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Police Brutality Drove a Wedge Between Me and My Church

“I still believe that the congregation has some of the nicest people I’ve ever met. Unfortunately, there were limits to that warmth that I could not abide.”

Martin Luther King, Jr. once famously said that 11 a.m. on Sunday morning is one of the most segregated hours in American life. Despite that sad historical truth, studies have shown movement, albeit slow, toward the integration of congregations. That progress is in danger of being reversed, however, with black worshippers leaving their mostly white churches in droves in recent years. We’re being pushed out by a failure of our churches to apply their professed values to racial injustice and, as I experienced, to the issue of police brutality.

I joined my church in 2005 when I was just 17 years old, having been invited by a family friend. Despite few of the members of the congregation being black, the messages I heard there resonated. Further, as I would tell new members when I led church orientation years later, I joined because of the love and warmth I felt from the people. To this day, I still believe that the congregation has some of the nicest people I’ve ever met. Unfortunately, there were limits to that warmth that I could not abide.

In my 11 years as a very active member of the church, I had known that my pastor and a good number of the members were politically conservative, but it never bothered me much. I believed that our shared faith superseded any racial, social or cultural divisions. There was no room for strife in Christ, I thought. Then Philando Castile was murdered.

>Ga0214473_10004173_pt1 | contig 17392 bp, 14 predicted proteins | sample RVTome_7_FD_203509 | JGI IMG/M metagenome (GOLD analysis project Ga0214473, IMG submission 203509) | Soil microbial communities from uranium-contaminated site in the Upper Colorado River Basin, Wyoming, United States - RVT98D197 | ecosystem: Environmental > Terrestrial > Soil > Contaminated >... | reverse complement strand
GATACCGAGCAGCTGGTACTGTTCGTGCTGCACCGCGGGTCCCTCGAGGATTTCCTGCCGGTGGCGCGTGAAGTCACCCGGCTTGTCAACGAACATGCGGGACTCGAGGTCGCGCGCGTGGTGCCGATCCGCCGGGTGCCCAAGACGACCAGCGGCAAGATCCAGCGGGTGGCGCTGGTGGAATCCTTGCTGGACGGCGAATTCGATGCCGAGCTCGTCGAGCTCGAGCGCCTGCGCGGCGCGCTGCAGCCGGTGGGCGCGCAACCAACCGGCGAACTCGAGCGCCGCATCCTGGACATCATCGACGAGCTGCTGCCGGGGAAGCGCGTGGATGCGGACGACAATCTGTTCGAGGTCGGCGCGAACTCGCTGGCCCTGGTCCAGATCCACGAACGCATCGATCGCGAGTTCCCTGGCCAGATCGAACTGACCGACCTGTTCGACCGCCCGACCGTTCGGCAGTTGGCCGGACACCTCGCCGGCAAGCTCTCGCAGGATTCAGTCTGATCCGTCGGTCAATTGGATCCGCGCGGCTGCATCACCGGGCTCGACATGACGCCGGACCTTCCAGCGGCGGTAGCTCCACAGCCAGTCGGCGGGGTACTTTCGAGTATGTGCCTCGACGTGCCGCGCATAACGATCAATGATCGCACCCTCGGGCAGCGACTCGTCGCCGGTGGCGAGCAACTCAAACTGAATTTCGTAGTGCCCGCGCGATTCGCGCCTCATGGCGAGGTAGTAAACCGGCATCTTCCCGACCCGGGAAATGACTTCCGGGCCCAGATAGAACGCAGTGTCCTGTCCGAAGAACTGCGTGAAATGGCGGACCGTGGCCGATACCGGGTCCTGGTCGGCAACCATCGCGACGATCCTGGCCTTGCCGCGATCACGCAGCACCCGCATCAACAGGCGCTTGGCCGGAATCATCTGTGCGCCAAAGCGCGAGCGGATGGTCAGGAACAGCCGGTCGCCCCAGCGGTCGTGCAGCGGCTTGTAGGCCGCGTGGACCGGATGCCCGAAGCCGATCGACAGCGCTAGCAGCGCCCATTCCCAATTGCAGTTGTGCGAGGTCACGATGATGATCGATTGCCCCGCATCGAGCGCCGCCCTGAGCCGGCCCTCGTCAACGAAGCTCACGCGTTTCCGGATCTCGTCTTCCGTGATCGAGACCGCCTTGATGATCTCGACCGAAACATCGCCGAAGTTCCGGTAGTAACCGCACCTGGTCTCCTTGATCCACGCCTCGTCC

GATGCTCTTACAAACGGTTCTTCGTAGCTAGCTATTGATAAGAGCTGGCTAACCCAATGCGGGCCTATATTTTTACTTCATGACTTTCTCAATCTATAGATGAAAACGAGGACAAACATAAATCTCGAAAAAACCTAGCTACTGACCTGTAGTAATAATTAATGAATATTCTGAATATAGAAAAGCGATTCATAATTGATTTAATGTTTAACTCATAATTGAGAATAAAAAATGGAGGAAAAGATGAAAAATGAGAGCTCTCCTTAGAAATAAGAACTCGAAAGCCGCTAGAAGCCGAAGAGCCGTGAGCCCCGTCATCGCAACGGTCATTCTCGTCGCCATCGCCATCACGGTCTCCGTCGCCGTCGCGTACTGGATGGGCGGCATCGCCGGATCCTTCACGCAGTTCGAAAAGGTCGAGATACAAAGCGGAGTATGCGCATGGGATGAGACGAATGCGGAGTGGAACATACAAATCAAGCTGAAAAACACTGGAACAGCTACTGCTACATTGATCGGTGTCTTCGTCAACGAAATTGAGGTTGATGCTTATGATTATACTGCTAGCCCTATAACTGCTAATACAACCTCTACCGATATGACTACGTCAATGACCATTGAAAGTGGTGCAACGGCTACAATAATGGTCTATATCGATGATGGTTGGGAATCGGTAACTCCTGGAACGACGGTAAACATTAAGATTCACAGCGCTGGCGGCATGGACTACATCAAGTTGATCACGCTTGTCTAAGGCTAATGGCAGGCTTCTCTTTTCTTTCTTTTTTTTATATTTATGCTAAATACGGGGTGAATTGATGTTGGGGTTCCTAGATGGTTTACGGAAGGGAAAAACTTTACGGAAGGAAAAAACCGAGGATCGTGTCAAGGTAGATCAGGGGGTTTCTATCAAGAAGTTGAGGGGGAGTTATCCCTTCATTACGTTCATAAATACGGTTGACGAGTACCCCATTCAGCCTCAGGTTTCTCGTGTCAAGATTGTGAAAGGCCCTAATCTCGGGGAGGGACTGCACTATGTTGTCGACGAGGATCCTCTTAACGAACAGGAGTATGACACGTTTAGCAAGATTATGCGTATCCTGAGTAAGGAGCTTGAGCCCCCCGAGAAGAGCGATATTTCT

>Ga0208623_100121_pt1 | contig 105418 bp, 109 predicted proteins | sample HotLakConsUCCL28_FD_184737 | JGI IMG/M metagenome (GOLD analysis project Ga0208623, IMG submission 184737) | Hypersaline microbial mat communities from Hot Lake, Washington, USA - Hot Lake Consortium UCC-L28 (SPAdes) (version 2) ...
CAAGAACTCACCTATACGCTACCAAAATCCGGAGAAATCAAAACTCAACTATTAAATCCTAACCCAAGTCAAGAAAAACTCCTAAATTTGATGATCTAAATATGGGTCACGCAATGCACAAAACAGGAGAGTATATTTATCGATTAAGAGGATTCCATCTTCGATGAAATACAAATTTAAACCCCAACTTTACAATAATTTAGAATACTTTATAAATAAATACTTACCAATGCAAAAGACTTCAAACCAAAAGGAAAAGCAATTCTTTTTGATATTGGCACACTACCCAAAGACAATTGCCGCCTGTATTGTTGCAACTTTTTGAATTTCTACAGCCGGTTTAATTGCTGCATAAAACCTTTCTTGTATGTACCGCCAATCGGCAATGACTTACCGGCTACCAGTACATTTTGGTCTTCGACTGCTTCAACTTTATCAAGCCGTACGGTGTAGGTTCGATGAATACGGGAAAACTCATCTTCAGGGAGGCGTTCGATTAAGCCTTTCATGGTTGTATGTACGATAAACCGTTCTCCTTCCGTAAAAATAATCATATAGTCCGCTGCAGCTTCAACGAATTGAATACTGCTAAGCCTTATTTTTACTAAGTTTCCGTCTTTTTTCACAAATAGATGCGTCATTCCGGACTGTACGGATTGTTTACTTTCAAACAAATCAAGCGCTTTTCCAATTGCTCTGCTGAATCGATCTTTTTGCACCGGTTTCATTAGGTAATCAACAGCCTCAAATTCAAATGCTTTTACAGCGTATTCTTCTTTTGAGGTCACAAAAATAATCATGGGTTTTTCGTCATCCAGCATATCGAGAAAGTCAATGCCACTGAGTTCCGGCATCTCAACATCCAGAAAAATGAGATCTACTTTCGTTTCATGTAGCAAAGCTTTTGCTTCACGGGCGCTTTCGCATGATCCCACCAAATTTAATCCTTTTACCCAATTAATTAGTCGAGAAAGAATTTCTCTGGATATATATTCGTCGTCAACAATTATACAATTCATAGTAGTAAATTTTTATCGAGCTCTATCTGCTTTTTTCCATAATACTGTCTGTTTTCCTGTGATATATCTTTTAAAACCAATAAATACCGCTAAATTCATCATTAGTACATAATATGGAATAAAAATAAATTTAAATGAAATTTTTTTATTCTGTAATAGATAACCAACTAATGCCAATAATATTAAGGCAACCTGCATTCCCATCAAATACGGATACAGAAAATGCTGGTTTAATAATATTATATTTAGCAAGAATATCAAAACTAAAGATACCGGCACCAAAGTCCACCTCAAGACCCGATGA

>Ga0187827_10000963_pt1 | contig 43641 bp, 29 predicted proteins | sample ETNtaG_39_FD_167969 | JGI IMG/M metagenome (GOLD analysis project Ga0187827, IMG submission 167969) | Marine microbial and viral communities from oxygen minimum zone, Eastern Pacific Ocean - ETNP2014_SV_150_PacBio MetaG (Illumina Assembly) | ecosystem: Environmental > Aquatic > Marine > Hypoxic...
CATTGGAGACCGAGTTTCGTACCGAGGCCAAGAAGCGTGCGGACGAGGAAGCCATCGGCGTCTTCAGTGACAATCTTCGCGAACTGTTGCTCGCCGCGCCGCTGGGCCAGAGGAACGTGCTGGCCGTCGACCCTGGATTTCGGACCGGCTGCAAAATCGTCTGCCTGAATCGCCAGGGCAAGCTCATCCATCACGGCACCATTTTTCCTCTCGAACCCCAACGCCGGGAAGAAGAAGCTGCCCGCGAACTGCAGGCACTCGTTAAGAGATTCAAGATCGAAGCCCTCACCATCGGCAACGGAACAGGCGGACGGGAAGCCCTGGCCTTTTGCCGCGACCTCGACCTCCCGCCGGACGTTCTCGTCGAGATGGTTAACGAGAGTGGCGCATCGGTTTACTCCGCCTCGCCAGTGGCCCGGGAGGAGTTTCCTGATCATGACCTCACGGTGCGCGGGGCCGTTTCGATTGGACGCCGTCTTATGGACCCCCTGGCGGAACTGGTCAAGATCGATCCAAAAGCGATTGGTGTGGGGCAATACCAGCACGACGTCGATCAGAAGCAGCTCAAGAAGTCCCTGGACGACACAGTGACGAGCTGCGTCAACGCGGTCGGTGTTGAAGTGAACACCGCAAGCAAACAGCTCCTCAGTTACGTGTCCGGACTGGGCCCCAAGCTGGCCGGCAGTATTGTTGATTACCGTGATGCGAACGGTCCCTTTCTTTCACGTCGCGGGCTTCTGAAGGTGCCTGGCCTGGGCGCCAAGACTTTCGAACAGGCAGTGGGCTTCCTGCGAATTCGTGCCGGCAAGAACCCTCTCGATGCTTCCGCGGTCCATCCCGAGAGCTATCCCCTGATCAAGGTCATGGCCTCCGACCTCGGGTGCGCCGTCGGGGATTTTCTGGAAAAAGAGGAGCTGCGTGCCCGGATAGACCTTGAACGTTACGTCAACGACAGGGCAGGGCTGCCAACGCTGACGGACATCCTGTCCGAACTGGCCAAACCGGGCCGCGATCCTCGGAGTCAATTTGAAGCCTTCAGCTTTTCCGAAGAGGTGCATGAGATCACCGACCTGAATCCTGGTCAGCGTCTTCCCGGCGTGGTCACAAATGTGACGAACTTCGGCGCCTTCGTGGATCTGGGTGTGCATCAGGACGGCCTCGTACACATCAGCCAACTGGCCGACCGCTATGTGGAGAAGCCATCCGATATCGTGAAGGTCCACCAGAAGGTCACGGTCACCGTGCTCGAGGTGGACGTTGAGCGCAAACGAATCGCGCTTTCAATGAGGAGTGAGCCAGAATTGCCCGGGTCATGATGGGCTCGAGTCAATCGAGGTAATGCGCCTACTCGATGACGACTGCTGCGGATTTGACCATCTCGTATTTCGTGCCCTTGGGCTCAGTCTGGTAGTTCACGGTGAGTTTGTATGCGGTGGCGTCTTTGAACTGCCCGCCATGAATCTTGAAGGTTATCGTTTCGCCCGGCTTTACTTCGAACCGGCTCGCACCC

Castile was shot and killed by a police officer in St. Paul, Minn., in July of 2016. Upon learning the circumstances of his life and death, I was floored. Castile was employed as a school cafeteria worker and took pride in his job. He knew each one of the children he served lunch by name. He would pay for the lunches of students who couldn’t afford them and was considered a role model by his co-workers.

The officer who killed Castile, Jeronimo Yanez, shot him to death in the passenger seat of his car after being informed by Castile that he was carrying a firearm for which he had a permit. According to reports, Yanez panicked and fired at Castile as he reached for his license and registration, not the firearm. “I wasn’t reaching for it,” was reportedly the last thing Castile said as he died and his girlfriend and her 4-year-old daughter screamed in horror. There’s no way anyone could deny that was wrong, I thought.

But deny it they did. I was mortified as I watched conservative pundits, politicians, and people I know wave away the circumstances and blame Castile for his own death. Ultimately, the response I heard from my then-pastor was the most disturbing.

In the middle of a Sunday sermon, without referencing the case directly, he spoke of a traffic stop he had some time before. In his story, he said that he informed the officer that he had his license and registration in a bag on his passenger seat after being asked for it. The officer asked him to reach for the license slowly and he did as he was asked. The rest of the encounter proceeded smoothly, he said, adding flatly at the end of the story, “And I didn’t get shot.”